Breaking Habits That May Be Keeping Back Your Career

Do you have a habit?

Well, let me rephrase that. Do you have a bad habit that you’d like to change?

Me, too.

Whining, nail-biting, gum smacking, slouching, procrastination, gossiping, saying “like”, like, a lot. There are many bad habits to have and those are just a few of them.

In the New Year, everyone is interested in self-improvement. Resolutions are made, gym memberships are opened, and everyone and their brother goes on a diet. That’s why it’s both a perfect time and a not-so-perfect time to commit to breaking a habit. On one hand, it’s a new year! Everything is fresh! Everyone wants to try something new! On the other hand, breaking habits takes commitment. With other resolutions on one’s plate, habit-breaking may fall to the wayside.

Habits and Your Career

One thing that I’m interested in particular as of late is the effect of bad habits on one’s career. So many of the above aren’t un-professional per se, but they could make you appear less professional in an office setting. Nail biting can be distracting to co-workers and mangled cuticles may look unkempt and sloppy. If you slouch at your desk or in meetings, you may appear to be uninterested or unengaged. Saying “like” a lot could make you sound like a teenager or sound like you don’t know what you are talking about or are unsure about what you are saying (notice how I used “like” properly in that sentence?).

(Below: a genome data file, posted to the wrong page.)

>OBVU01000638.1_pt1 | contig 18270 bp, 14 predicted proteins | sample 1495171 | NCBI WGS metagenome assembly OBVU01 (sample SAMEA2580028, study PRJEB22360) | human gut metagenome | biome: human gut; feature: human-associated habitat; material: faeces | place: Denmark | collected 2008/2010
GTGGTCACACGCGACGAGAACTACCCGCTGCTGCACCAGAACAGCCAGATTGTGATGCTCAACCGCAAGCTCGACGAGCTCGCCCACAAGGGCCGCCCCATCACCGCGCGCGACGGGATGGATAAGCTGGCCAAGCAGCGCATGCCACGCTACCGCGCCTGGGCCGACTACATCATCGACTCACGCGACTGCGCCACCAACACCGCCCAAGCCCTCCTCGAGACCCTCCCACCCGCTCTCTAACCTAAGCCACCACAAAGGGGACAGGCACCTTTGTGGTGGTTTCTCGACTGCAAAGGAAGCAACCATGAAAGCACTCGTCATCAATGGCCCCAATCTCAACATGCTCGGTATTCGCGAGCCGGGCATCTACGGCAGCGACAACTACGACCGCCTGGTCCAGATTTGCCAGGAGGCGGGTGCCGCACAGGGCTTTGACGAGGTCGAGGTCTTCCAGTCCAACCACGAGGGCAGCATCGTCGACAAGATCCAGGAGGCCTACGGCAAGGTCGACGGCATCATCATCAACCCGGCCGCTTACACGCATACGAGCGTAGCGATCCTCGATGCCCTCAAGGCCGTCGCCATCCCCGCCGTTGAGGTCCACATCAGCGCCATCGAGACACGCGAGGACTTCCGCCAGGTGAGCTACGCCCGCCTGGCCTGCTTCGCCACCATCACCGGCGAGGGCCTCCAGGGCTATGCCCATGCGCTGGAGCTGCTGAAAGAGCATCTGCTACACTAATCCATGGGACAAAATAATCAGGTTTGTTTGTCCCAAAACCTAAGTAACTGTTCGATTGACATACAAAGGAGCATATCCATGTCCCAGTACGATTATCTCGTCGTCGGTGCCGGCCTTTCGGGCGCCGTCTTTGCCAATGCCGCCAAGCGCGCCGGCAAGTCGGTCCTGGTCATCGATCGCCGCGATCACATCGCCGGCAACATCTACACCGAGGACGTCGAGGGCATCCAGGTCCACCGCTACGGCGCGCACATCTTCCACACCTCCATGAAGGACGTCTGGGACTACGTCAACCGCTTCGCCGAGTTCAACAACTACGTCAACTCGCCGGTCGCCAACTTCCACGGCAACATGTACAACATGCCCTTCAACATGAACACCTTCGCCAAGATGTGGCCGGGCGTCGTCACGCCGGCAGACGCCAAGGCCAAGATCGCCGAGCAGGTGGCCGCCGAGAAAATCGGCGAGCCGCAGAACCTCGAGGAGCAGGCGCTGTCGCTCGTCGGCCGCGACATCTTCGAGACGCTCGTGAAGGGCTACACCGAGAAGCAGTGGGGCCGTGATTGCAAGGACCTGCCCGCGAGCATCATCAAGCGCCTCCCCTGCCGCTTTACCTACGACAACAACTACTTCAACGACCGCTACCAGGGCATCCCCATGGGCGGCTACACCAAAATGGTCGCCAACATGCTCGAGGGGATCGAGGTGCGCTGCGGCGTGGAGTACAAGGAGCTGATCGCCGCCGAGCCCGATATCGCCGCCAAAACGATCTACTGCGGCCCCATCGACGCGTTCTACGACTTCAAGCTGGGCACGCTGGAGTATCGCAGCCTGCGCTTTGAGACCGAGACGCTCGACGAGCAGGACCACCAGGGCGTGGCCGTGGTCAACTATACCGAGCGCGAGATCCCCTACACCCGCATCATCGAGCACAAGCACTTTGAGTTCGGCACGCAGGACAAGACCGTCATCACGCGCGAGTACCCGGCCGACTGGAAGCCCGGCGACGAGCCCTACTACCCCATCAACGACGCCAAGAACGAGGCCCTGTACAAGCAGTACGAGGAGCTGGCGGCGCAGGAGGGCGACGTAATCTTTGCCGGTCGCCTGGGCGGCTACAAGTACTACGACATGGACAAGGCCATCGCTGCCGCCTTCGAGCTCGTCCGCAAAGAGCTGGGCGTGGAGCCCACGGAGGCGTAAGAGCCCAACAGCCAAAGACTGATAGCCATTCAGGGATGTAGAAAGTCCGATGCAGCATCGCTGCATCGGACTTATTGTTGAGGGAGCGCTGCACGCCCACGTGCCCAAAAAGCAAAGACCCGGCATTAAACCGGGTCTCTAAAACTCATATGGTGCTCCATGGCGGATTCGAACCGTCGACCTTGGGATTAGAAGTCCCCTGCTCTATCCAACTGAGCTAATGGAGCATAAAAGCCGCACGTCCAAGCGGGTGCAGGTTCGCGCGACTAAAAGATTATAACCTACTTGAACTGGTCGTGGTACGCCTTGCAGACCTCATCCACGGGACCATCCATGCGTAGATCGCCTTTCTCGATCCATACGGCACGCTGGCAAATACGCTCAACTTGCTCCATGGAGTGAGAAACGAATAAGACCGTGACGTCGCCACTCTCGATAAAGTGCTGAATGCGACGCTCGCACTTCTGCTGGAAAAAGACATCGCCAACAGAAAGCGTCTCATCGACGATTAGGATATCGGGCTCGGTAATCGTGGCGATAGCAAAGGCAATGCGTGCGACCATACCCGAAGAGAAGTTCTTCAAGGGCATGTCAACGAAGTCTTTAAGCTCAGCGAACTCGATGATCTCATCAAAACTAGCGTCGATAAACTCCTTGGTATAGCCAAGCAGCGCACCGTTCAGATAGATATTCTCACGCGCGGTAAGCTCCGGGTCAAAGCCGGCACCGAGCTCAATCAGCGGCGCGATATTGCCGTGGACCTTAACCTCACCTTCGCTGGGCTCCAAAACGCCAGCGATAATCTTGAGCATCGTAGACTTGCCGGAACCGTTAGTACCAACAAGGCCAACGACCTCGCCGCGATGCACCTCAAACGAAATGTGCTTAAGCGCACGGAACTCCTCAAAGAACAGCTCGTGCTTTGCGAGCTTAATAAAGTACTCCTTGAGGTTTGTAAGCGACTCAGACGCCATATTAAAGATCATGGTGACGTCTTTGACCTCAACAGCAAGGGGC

I’m sure that one’s employer and line of work can affect the importance or sway that bad habits have on one’s professional life. It may also be more insidious than that, as observing someone perform their bad habit may add to an overall impression of that person, rather than being an outright issue. I think it’s safe to say that it would totally suck to not get a raise or promotion or increase in responsibility because you are seen as a liability issue due to your bad habit. If your employer can’t trust you to get through a client presentation without “liking” them to death, that’s a potential problem.

Knocking Habits Down, Starting Today

As I noted above, I’m not immune to these bad habits that I speak about. In fact, I have many. In you know someone who doesn’t or if you don’t have any, please identify yourself. I need to learn from you! It’s not on my list of goals for 2013, but I do have on my flux list that I’d like to stop biting my nails. This is the year that it’s going to happen. I also want to address my prolific use of “like” when I’m nervous or unprepared. I also want to add the other gazillion habits that I have that may get in the way of my career. I want to be recognized for my ability, not for my stupid habits that I should have dropped a long time ago.

But where to begin? I think that’s the big question in all of this. My initial strategy will be mindfulness. Habits are habits because they happen… sometimes without us even giving a thought to them. By being more aware of when we perform our bad habits, we can begin to get to the root of the problem. Then, once you understand the when and the why, you can start taking actionable steps to changing the habit.

I’ll admit, I’m not an expert on this. I’m just a person who has decided that it’s time. It’s a long road ahead, but I’m motivated to do it. Without that motivation, I’m not sure that I would bother to change … or eventually succeed.

What habits to do you have? What are your strategies for breaking them?

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